Arrow's non-dictatorship principle states that "no single voter possesses the power to always determine the group's preference."
I am unsure if I am missing some nuance from this definition, so I was wondering if the following would be an example of a dictator:
There exists a simple majoritarian democracy, where a referendum asks voters to vote between policy A or B, and there are 101 voters. If 50 vote for A then the 51st voter will be a dictator, as their choice of A or B will determine which policy results, regardless of what the other voters vote for. Would this be a correct formulation?
If this is correct then what significance does Arrows theorem really have; is it not quite obvious that even the most basic democratic systems will have a dictator? In addition, why does this even matter? In most real world elections, it is basically impossible to "find" this dictator, since the location of the dictator itself can only be determined retrospectively, as it is dependent on what everyone else has voted for. Even at its most basic, for instance, in my example, the 51st voter would no longer be a dictator, if someone who originally voted for B now votes for A; this voter would now be the dictator. It seems then quite inconsequential that a dictator does exist, if it cannot be pinpointed, but more importantly, the specific "dictator" voter is dependent on what everyone else has voted for in a specific election.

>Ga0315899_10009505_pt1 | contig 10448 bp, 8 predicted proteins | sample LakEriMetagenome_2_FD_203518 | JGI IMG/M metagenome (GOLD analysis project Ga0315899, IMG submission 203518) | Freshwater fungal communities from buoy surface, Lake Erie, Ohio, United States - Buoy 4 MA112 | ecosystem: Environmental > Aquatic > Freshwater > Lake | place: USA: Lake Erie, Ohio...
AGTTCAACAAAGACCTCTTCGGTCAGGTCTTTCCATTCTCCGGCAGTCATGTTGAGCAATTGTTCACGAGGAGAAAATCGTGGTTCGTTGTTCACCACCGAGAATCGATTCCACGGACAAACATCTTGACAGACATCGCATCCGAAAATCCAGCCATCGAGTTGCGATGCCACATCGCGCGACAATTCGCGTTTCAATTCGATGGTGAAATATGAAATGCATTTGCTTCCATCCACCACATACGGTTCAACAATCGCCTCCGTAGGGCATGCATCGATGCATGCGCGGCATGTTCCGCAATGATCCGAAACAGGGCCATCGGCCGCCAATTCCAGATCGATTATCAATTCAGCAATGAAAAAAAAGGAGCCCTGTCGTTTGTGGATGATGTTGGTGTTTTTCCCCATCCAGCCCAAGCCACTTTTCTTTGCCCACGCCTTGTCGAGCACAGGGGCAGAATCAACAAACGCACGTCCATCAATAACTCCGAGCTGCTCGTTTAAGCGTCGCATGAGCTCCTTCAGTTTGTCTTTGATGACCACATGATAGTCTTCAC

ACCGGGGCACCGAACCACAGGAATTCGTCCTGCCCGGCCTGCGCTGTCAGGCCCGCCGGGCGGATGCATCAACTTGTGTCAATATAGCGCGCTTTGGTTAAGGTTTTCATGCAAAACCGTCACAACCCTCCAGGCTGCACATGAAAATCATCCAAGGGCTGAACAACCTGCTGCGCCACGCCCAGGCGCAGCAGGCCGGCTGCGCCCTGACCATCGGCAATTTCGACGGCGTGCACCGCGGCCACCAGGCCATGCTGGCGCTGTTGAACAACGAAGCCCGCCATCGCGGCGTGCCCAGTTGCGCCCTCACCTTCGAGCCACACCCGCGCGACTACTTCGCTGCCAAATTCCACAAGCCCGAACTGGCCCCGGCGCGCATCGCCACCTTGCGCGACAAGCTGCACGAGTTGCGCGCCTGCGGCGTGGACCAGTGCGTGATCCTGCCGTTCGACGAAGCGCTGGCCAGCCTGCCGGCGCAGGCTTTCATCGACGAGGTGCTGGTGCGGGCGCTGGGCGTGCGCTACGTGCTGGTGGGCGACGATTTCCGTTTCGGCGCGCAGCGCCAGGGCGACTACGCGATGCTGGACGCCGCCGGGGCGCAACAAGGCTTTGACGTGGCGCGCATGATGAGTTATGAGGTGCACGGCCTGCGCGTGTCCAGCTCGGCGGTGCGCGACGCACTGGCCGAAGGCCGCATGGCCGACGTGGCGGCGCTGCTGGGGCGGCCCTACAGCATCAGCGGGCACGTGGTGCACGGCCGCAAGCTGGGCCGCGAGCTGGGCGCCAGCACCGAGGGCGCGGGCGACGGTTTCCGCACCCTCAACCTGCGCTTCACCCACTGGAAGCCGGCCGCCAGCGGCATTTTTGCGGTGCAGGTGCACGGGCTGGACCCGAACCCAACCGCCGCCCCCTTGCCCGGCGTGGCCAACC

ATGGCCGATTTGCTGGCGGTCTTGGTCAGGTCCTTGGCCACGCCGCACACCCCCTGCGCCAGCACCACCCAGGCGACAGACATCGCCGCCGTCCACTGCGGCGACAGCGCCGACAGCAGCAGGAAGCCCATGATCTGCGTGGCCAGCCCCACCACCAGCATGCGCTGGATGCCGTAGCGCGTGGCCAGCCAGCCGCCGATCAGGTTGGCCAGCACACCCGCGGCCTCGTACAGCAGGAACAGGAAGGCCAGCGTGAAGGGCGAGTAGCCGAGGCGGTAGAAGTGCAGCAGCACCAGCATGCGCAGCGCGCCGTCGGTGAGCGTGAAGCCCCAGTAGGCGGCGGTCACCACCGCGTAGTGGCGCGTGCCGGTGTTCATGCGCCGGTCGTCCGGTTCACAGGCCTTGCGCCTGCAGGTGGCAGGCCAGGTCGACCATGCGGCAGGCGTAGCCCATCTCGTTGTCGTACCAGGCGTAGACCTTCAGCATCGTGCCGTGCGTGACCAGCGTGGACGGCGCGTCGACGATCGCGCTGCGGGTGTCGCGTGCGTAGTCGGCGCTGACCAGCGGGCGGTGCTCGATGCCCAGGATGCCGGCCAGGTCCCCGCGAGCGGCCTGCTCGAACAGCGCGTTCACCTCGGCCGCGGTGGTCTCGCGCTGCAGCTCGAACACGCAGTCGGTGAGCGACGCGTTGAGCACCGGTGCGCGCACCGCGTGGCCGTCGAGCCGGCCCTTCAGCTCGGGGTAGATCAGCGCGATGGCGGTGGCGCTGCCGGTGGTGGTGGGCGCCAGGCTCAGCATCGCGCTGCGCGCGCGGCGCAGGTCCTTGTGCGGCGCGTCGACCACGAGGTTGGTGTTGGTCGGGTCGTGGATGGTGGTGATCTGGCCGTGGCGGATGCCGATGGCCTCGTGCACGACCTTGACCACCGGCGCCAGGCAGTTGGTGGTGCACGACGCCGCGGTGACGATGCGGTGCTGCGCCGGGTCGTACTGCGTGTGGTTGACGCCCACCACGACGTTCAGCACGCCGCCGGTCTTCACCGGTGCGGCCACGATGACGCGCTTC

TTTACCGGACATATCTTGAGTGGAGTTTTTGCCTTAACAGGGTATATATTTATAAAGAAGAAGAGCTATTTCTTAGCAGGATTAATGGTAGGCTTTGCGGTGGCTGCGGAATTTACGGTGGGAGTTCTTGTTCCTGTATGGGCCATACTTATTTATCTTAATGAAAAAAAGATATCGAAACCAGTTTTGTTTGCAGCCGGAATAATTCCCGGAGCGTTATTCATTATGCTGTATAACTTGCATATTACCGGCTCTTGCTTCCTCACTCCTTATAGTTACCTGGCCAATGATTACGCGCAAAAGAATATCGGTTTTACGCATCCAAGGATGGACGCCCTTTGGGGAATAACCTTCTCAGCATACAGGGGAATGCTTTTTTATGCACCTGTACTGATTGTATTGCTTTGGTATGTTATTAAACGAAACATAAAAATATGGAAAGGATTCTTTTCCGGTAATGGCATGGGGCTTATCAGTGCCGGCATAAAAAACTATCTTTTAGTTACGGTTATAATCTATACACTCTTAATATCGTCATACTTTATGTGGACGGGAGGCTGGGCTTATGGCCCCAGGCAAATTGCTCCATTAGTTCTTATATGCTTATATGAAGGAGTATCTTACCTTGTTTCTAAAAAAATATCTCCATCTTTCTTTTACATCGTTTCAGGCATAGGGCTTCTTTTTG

Any help fixing my misunderstanding of the significance of Arrow's theorem would be much appreciated, as I realise it is quite important in the field.